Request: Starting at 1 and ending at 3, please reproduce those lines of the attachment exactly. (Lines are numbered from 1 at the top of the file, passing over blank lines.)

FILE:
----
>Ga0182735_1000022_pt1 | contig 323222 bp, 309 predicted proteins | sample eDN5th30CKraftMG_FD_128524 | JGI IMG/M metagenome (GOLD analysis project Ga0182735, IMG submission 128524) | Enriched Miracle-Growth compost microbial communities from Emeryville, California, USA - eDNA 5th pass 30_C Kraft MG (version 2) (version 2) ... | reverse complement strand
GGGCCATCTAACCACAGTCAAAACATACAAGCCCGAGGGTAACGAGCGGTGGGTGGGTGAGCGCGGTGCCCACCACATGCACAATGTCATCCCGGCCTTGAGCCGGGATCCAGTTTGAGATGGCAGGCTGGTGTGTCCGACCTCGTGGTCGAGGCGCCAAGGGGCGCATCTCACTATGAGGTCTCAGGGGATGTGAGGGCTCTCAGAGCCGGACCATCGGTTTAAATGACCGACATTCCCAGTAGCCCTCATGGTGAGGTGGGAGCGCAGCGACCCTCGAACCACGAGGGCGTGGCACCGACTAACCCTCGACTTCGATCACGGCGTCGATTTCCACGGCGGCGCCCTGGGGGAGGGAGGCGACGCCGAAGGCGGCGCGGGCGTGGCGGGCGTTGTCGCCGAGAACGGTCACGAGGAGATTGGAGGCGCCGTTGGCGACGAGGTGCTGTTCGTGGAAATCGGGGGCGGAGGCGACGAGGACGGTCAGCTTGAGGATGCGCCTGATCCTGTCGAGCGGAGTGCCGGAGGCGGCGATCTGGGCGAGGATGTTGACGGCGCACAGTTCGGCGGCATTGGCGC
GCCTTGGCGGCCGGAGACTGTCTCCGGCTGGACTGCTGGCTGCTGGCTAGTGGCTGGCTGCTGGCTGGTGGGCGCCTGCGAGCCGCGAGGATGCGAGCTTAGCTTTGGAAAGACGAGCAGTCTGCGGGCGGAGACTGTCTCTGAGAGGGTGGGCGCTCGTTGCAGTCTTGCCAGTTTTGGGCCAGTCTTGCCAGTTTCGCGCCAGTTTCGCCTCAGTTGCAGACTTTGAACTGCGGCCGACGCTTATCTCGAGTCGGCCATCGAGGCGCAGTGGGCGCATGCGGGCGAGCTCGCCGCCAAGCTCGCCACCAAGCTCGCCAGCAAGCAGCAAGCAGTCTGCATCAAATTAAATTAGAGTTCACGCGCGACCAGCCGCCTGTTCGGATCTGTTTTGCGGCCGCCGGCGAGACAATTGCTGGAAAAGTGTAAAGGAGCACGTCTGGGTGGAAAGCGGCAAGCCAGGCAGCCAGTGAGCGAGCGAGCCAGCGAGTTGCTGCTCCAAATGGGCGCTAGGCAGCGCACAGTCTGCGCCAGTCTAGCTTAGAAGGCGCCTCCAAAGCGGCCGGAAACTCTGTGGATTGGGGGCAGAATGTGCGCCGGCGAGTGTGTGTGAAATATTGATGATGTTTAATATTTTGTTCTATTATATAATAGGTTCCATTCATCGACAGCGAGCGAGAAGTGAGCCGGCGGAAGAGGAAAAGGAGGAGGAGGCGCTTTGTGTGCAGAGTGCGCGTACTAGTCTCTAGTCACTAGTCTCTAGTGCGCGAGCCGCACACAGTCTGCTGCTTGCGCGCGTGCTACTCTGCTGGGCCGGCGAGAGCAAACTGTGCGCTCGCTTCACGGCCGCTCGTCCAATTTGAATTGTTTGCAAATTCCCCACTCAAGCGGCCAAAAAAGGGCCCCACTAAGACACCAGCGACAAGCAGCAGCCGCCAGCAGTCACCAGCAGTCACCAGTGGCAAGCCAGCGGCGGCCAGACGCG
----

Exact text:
>Ga0182735_1000022_pt1 | contig 323222 bp, 309 predicted proteins | sample eDN5th30CKraftMG_FD_128524 | JGI IMG/M metagenome (GOLD analysis project Ga0182735, IMG submission 128524) | Enriched Miracle-Growth compost microbial communities from Emeryville, California, USA - eDNA 5th pass 30_C Kraft MG (version 2) (version 2) ... | reverse complement strand
GGGCCATCTAACCACAGTCAAAACATACAAGCCCGAGGGTAACGAGCGGTGGGTGGGTGAGCGCGGTGCCCACCACATGCACAATGTCATCCCGGCCTTGAGCCGGGATCCAGTTTGAGATGGCAGGCTGGTGTGTCCGACCTCGTGGTCGAGGCGCCAAGGGGCGCATCTCACTATGAGGTCTCAGGGGATGTGAGGGCTCTCAGAGCCGGACCATCGGTTTAAATGACCGACATTCCCAGTAGCCCTCATGGTGAGGTGGGAGCGCAGCGACCCTCGAACCACGAGGGCGTGGCACCGACTAACCCTCGACTTCGATCACGGCGTCGATTTCCACGGCGGCGCCCTGGGGGAGGGAGGCGACGCCGAAGGCGGCGCGGGCGTGGCGGGCGTTGTCGCCGAGAACGGTCACGAGGAGATTGGAGGCGCCGTTGGCGACGAGGTGCTGTTCGTGGAAATCGGGGGCGGAGGCGACGAGGACGGTCAGCTTGAGGATGCGCCTGATCCTGTCGAGCGGAGTGCCGGAGGCGGCGATCTGGGCGAGGATGTTGACGGCGCACAGTTCGGCGGCATTGGCGC
GCCTTGGCGGCCGGAGACTGTCTCCGGCTGGACTGCTGGCTGCTGGCTAGTGGCTGGCTGCTGGCTGGTGGGCGCCTGCGAGCCGCGAGGATGCGAGCTTAGCTTTGGAAAGACGAGCAGTCTGCGGGCGGAGACTGTCTCTGAGAGGGTGGGCGCTCGTTGCAGTCTTGCCAGTTTTGGGCCAGTCTTGCCAGTTTCGCGCCAGTTTCGCCTCAGTTGCAGACTTTGAACTGCGGCCGACGCTTATCTCGAGTCGGCCATCGAGGCGCAGTGGGCGCATGCGGGCGAGCTCGCCGCCAAGCTCGCCACCAAGCTCGCCAGCAAGCAGCAAGCAGTCTGCATCAAATTAAATTAGAGTTCACGCGCGACCAGCCGCCTGTTCGGATCTGTTTTGCGGCCGCCGGCGAGACAATTGCTGGAAAAGTGTAAAGGAGCACGTCTGGGTGGAAAGCGGCAAGCCAGGCAGCCAGTGAGCGAGCGAGCCAGCGAGTTGCTGCTCCAAATGGGCGCTAGGCAGCGCACAGTCTGCGCCAGTCTAGCTTAGAAGGCGCCTCCAAAGCGGCCGGAAACTCTGTGGATTGGGGGCAGAATGTGCGCCGGCGAGTGTGTGTGAAATATTGATGATGTTTAATATTTTGTTCTATTATATAATAGGTTCCATTCATCGACAGCGAGCGAGAAGTGAGCCGGCGGAAGAGGAAAAGGAGGAGGAGGCGCTTTGTGTGCAGAGTGCGCGTACTAGTCTCTAGTCACTAGTCTCTAGTGCGCGAGCCGCACACAGTCTGCTGCTTGCGCGCGTGCTACTCTGCTGGGCCGGCGAGAGCAAACTGTGCGCTCGCTTCACGGCCGCTCGTCCAATTTGAATTGTTTGCAAATTCCCCACTCAAGCGGCCAAAAAAGGGCCCCACTAAGACACCAGCGACAAGCAGCAGCCGCCAGCAGTCACCAGCAGTCACCAGTGGCAAGCCAGCGGCGGCCAGACGCG